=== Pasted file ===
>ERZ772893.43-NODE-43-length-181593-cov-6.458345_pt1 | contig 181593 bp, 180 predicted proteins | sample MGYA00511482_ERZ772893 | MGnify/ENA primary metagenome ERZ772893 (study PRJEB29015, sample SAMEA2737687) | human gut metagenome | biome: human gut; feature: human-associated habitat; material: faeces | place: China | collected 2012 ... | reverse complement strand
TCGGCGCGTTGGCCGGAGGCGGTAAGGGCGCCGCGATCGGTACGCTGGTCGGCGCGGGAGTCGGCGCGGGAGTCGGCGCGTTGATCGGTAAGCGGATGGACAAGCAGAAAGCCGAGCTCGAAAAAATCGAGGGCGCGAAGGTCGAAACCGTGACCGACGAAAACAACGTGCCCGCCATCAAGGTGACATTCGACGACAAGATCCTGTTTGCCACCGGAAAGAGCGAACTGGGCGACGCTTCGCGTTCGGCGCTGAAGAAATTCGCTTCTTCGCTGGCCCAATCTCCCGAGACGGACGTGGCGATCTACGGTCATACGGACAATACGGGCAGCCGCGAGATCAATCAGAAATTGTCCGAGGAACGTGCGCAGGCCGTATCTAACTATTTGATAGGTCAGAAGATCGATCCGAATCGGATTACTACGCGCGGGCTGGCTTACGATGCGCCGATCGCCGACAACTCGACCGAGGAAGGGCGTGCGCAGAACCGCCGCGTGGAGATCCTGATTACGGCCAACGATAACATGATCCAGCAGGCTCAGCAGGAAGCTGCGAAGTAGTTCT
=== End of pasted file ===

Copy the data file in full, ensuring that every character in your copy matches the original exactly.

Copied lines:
>ERZ772893.43-NODE-43-length-181593-cov-6.458345_pt1 | contig 181593 bp, 180 predicted proteins | sample MGYA00511482_ERZ772893 | MGnify/ENA primary metagenome ERZ772893 (study PRJEB29015, sample SAMEA2737687) | human gut metagenome | biome: human gut; feature: human-associated habitat; material: faeces | place: China | collected 2012 ... | reverse complement strand
TCGGCGCGTTGGCCGGAGGCGGTAAGGGCGCCGCGATCGGTACGCTGGTCGGCGCGGGAGTCGGCGCGGGAGTCGGCGCGTTGATCGGTAAGCGGATGGACAAGCAGAAAGCCGAGCTCGAAAAAATCGAGGGCGCGAAGGTCGAAACCGTGACCGACGAAAACAACGTGCCCGCCATCAAGGTGACATTCGACGACAAGATCCTGTTTGCCACCGGAAAGAGCGAACTGGGCGACGCTTCGCGTTCGGCGCTGAAGAAATTCGCTTCTTCGCTGGCCCAATCTCCCGAGACGGACGTGGCGATCTACGGTCATACGGACAATACGGGCAGCCGCGAGATCAATCAGAAATTGTCCGAGGAACGTGCGCAGGCCGTATCTAACTATTTGATAGGTCAGAAGATCGATCCGAATCGGATTACTACGCGCGGGCTGGCTTACGATGCGCCGATCGCCGACAACTCGACCGAGGAAGGGCGTGCGCAGAACCGCCGCGTGGAGATCCTGATTACGGCCAACGATAACATGATCCAGCAGGCTCAGCAGGAAGCTGCGAAGTAGTTCT